Located approximately two miles northwest of downtown, this 46-acre square, designated as commons by the Spanish monarchy in 1729, is considered among the oldest public parks in the United States. Centered around a natural spring flowing from a terraced outcropping of limestone, this critical water source was discovered by Spanish explorers in 1709, although it had been known to Native peoples as early as 9000 B.C. In 1851 San Antonio city surveyor Francois Giraud established the site’s modern-day boundaries between San Pedro Avenue, West Myrtle Street, North Flores Street, and West Ashby Place.
From 1864 to 1874, John Duerler created a lush Victorian Picturesque landscape featuring five shallow ponds spread out in the shape of a fan just west of the naturally occurring lake south of the spring. By 1878 the park became the northern terminus of the city’s first mule-driven streetcar (which extended south to Alamo Plaza) and contained several attractions, including row boats, a horse-race track, a small museum, and a zoo.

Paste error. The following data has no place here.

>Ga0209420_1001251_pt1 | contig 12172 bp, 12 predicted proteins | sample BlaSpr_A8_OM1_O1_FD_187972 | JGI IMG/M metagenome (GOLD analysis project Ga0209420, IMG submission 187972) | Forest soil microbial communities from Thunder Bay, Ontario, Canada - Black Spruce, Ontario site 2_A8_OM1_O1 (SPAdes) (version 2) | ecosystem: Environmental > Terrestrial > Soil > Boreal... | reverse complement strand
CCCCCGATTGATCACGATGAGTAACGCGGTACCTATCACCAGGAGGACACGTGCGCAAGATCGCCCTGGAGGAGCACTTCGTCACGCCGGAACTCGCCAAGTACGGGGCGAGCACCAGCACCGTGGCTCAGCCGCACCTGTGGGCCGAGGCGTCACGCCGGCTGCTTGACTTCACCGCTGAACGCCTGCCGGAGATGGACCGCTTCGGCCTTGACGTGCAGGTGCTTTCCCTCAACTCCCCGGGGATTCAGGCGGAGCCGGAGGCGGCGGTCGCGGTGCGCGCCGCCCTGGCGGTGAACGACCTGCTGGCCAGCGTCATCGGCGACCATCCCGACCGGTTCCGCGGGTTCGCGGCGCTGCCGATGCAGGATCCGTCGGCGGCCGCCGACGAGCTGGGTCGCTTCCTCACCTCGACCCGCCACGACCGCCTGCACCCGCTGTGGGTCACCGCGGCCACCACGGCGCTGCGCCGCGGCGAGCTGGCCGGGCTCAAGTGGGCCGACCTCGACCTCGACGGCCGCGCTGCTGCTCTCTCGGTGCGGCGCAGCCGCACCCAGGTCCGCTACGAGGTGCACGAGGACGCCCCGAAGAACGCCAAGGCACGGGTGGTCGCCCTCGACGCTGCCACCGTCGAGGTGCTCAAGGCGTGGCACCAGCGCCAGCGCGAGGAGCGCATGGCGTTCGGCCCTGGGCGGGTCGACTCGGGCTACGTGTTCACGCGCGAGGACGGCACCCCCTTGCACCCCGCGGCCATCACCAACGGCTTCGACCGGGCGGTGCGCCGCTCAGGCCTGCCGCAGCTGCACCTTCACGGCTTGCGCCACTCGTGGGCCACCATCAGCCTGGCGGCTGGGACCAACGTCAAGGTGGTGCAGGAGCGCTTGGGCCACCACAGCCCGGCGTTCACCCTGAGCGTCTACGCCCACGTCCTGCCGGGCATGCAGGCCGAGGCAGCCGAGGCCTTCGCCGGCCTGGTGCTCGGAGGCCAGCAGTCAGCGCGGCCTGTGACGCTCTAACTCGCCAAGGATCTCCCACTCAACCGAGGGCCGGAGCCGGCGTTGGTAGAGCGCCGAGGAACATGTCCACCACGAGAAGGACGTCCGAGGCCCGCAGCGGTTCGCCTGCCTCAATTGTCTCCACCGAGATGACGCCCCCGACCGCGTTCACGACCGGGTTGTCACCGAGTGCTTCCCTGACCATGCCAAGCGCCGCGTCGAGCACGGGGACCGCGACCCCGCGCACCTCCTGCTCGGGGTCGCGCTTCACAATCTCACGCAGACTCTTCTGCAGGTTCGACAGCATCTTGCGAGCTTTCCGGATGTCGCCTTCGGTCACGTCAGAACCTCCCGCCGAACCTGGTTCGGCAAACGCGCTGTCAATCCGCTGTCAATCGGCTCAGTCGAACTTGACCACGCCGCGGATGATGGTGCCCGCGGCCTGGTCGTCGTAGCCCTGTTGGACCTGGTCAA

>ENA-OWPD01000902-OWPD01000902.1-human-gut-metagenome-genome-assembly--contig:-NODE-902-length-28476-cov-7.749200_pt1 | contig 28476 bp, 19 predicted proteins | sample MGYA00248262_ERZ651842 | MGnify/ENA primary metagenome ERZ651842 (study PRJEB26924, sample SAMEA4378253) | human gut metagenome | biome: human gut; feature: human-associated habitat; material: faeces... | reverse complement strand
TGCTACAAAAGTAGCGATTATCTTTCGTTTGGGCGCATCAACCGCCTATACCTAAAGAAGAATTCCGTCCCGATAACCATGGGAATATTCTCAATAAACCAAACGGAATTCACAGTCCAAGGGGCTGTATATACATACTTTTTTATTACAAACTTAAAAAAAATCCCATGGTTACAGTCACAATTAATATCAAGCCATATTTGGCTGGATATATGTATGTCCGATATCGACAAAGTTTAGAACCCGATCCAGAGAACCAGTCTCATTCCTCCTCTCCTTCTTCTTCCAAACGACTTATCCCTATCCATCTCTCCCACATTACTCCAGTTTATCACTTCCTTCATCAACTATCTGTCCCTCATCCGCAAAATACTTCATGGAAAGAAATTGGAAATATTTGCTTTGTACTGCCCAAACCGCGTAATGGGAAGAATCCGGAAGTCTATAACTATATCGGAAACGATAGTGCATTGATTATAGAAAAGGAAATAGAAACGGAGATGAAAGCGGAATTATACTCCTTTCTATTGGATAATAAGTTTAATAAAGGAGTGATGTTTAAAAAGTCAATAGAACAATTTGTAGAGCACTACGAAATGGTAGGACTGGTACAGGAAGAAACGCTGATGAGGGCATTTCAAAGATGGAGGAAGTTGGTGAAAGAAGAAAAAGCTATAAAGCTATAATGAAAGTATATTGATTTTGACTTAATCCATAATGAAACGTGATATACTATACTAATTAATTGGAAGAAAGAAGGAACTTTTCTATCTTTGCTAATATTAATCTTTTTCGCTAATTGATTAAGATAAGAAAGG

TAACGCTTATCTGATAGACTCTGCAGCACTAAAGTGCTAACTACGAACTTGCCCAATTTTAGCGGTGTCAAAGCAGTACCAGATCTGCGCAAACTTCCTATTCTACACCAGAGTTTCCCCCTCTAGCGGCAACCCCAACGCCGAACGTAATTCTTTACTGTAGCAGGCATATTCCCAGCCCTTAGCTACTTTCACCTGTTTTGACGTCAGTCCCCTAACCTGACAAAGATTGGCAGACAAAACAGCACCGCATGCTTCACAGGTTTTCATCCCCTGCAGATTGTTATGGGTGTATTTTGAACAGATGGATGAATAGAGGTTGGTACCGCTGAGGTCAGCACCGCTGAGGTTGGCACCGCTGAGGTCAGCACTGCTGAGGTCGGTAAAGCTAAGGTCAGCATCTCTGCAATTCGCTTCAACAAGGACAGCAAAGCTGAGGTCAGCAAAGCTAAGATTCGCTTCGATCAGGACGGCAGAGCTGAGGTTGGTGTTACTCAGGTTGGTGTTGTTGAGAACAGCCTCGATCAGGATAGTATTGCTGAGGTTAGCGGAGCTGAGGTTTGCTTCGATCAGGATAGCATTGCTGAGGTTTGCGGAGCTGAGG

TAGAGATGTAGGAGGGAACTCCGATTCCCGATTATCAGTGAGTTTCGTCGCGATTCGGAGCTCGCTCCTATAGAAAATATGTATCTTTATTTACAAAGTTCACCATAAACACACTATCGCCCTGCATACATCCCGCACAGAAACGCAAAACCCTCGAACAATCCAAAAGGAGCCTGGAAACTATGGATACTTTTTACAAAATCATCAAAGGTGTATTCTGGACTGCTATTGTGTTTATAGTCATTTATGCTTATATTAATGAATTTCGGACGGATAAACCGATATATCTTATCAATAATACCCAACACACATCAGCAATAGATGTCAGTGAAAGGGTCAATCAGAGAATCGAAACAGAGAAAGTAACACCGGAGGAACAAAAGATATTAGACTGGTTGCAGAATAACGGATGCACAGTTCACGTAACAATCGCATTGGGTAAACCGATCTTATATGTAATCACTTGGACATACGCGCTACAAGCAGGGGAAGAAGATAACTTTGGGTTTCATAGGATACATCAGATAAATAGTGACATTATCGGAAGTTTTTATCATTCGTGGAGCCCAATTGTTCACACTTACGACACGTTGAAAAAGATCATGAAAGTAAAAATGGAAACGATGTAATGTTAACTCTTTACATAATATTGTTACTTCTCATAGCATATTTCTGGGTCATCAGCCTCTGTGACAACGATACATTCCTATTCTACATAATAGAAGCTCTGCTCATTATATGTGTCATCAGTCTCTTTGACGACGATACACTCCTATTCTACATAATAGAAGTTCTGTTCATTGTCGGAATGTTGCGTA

During the 1920s, a large swimming pool replaced the lake south of the spring. Today the pool is shaded by large cypress trees and features a pool house to the west. The San Pedro Library and San Pedro Playhouse were constructed in 1929 on the eastern and northwestern edges of the park, respectively. Recreational facilities were expanded during the 1950s on the eastern half of the park, including a large tennis complex to the north and two softball fields to the south. Curving concrete footpaths connect the park’s landscape features through an expansive lawn punctuated by mature shade trees. San Pedro Springs Park was listed in the National Register of Historic Places in 1979.